The writing was on the wall Monday when the 43-year-old was released by the Nationals, but this bit of news is worth passing along anyway.
According to the Montreal Gazette, Matt Stairs has officially retired from the game of baseball.
Stairs, a native of Canada, played for the Expos, Red Sox, A’s, Cubs, Brewers, Pirates, Royals, Rangers, Tigers, Blue Jays, Phillies, Padres and Nats during a 19-year major league career. He will hang up his cleats having posted a .262/.356/.477 lifetime batting line, 265 career home runs, 1,366 career hits and 899 career RBI. The well-traveled veteran also set the MLB record for most pinch-hit homers. All while possessing the body type of a casual softball player.
Stairs will take a bit of time off, but he told reporters that he might be open to coaching in the near future.
You do know what a Maddux is, right? In case you forgot, it’s a complete game shutout in which the starter throws fewer than 100 pitches. Friend of HBT Jason Lukehart invented that little metric and, because Greg Maddux is my favorite player ever, it’s pretty much my favorite stat ever.
In the Yankees-Red Sox game tonight it was Masahiro Tanaka doing the honors, tossing 97-pitch three-hitter in which he only allowed one runner to reach second base to beat Boston 3-0. He only struck out three but he didn’t walk anyone. He retired the last 14 batters he faced.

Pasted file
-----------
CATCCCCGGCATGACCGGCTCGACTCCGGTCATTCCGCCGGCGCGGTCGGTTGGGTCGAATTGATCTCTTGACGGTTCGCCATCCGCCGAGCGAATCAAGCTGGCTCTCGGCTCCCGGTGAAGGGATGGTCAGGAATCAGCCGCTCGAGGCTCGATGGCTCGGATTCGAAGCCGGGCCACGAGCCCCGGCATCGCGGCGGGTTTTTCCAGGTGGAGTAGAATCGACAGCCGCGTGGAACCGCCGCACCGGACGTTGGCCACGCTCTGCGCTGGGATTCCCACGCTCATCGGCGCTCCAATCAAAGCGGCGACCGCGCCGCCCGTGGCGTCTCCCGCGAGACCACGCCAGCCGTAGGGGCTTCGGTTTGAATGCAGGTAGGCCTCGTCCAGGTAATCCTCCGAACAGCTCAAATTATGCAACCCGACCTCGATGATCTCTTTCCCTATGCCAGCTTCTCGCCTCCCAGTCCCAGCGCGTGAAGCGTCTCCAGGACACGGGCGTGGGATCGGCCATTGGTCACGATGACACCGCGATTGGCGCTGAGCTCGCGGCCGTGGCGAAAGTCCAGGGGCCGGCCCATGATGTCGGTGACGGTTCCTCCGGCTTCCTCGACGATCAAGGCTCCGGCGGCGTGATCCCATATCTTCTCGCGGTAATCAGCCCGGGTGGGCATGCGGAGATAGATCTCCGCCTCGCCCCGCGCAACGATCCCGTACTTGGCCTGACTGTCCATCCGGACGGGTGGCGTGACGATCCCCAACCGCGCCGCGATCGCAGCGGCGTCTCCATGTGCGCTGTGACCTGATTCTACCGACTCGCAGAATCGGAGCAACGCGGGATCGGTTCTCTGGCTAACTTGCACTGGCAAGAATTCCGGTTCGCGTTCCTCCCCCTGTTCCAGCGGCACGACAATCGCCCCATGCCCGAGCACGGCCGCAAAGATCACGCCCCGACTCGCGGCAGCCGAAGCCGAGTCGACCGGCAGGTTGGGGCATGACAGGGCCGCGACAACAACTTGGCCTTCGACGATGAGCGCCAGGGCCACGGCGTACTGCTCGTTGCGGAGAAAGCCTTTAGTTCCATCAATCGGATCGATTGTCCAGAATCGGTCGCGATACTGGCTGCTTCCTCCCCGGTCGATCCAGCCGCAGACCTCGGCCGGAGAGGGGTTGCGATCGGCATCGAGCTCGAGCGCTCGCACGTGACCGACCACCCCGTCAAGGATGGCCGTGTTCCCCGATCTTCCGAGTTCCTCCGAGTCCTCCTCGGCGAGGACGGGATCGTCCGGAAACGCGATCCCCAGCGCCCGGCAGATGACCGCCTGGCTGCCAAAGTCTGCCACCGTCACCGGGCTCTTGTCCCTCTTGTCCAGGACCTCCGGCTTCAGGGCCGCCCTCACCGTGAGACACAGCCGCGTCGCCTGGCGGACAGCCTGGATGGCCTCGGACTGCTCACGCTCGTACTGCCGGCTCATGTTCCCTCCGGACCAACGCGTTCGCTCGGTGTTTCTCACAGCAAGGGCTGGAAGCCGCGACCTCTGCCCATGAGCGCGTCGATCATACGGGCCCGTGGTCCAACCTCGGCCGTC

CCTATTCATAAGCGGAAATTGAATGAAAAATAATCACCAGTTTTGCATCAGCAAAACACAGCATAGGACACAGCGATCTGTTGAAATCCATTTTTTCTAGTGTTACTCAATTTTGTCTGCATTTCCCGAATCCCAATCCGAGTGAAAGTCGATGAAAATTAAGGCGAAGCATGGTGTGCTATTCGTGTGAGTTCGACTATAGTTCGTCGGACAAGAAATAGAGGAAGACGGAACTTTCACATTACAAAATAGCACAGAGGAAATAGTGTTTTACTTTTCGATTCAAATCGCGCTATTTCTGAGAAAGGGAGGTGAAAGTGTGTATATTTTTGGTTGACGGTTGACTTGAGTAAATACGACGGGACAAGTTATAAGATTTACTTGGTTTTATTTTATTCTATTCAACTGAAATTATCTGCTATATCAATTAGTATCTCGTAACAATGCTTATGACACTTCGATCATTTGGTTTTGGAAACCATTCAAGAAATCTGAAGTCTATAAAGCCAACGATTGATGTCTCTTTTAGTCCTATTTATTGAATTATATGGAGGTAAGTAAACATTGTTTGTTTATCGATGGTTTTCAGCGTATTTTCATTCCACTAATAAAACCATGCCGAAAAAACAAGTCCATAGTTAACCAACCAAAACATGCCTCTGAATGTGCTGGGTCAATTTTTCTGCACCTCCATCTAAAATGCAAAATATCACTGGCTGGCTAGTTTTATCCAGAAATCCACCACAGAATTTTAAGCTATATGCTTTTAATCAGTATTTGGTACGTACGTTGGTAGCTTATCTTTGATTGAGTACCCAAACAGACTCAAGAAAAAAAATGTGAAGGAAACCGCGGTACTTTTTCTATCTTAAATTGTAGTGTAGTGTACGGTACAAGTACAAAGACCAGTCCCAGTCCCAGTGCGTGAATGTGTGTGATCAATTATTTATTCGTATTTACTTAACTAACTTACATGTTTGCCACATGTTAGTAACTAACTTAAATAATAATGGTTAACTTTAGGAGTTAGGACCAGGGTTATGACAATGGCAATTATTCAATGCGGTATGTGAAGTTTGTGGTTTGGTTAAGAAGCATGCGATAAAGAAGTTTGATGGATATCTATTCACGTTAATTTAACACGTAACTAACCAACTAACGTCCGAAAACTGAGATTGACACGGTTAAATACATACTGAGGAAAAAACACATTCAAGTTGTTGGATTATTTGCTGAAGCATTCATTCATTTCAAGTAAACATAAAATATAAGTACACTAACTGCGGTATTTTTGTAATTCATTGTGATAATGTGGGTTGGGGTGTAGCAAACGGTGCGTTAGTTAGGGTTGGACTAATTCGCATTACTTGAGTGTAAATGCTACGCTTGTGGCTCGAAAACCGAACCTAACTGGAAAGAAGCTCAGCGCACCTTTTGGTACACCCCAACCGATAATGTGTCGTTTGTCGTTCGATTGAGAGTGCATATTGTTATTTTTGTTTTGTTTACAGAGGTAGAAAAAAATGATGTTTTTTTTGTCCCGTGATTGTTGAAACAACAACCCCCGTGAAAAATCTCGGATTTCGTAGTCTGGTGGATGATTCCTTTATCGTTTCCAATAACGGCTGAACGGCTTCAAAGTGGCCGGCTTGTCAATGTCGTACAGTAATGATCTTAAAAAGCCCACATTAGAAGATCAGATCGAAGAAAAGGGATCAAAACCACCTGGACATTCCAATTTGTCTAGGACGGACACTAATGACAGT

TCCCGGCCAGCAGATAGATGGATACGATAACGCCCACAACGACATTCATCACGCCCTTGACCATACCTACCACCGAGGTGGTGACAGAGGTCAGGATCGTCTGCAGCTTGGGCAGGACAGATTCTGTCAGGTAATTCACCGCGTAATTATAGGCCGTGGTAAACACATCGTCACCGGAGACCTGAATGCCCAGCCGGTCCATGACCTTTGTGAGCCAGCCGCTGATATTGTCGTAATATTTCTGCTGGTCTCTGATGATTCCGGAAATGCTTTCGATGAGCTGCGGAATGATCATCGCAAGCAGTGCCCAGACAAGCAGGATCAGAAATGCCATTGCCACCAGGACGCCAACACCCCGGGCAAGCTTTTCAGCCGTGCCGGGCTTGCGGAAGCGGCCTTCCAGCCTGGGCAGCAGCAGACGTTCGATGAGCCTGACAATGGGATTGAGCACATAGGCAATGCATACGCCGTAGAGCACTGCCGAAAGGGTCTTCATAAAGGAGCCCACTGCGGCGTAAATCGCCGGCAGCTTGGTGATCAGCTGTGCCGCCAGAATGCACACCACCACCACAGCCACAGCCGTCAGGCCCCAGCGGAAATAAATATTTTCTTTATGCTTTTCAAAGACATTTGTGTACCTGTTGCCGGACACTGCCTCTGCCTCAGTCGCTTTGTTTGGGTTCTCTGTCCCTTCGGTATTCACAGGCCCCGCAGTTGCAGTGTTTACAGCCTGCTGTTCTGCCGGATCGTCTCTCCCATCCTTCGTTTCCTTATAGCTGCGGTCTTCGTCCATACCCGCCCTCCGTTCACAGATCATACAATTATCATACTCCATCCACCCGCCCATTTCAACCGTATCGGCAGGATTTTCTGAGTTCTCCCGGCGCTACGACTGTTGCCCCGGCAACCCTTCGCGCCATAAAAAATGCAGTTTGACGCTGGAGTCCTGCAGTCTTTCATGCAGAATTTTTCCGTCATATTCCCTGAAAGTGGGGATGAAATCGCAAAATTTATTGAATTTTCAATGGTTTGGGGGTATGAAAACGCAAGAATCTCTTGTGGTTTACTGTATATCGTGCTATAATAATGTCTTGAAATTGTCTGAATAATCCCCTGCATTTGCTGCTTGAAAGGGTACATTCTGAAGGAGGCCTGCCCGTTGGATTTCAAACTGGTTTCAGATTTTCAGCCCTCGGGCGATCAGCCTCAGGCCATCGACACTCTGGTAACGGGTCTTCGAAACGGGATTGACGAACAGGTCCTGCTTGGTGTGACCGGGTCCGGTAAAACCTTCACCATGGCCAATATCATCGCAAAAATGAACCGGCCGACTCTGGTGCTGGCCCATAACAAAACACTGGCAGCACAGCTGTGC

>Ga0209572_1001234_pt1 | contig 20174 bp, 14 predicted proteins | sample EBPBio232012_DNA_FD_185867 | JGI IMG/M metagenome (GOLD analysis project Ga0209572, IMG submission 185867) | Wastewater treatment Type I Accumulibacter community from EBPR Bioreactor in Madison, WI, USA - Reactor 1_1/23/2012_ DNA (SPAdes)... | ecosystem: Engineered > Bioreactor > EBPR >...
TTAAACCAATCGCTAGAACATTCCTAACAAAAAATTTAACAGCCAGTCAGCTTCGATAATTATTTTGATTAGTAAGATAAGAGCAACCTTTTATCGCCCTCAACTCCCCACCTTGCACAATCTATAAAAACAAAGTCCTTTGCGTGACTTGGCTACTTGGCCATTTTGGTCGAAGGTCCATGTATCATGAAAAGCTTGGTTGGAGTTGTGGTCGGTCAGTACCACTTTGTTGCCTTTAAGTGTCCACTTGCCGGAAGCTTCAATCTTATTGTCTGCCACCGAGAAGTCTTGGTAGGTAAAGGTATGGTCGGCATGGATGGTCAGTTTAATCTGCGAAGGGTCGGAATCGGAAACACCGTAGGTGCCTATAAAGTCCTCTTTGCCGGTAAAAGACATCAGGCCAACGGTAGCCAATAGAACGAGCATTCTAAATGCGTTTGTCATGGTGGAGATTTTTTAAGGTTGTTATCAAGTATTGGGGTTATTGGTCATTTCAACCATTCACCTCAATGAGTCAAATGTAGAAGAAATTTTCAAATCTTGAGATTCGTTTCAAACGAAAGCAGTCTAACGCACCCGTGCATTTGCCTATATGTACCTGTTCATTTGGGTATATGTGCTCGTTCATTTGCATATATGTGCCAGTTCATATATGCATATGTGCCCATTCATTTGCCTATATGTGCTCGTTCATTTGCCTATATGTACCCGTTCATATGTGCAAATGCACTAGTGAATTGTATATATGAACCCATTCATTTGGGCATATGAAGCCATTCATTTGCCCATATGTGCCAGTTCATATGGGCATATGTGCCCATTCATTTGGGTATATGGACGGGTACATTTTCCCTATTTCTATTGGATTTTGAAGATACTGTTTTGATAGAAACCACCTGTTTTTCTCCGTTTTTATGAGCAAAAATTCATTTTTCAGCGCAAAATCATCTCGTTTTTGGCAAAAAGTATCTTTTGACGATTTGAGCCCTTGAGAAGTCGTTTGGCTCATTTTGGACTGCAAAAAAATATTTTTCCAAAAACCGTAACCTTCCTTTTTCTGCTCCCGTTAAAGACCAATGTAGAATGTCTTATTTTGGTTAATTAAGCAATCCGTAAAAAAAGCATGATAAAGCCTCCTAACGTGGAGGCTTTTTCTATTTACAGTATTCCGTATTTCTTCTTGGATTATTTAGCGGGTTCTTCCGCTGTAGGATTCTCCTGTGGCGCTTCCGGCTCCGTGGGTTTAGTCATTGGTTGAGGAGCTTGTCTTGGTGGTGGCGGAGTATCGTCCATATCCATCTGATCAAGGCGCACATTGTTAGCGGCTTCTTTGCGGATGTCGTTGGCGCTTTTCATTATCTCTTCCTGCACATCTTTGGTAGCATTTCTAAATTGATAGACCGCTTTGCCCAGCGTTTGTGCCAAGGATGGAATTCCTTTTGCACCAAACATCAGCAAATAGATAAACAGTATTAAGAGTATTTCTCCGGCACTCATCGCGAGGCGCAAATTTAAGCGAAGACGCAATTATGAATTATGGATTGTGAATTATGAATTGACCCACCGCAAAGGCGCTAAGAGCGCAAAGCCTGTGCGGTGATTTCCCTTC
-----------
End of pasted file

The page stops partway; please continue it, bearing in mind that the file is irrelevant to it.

Chris Sale was no slouch himself, striking out ten in eight innings. He’s pitched great this year but he’s not getting any help. The Sox have only scored four runs in his five starts. Boston has scored only 13 runs in their last seven games. They’ve been shut out three times in the past seven. They scored more runs than anyone last year, by the way.
The game only took two hours and twenty-one minutes. Or, like, half the time of a Yankees-Red Sox game in the early 2000s. Progress, people. We’re making progress.
Nick Piecoro of the Arizona Republic reports that Diamondbacks pitcher Shelby Miller has a tear in his ulnar collateral ligament and is considering undergoing Tommy John surgery. Surgery would end Miller’s 2017 season and would cut into a significant portion — if not all — of his 2018 season as well.
Miller sent his MRI results to Dr. Neal ElAttrache and Dr. James Andrews for second and third opinions, respectively. He could choose to rehab his elbow rather than undergo surgery, but that comes with its own set of positives and negatives.
Miller lasted only four-plus innings in his most recent start on Sunday and carries a 4.09 ERA on the season, his second with the Diamondbacks. His time in Arizona has not gone well.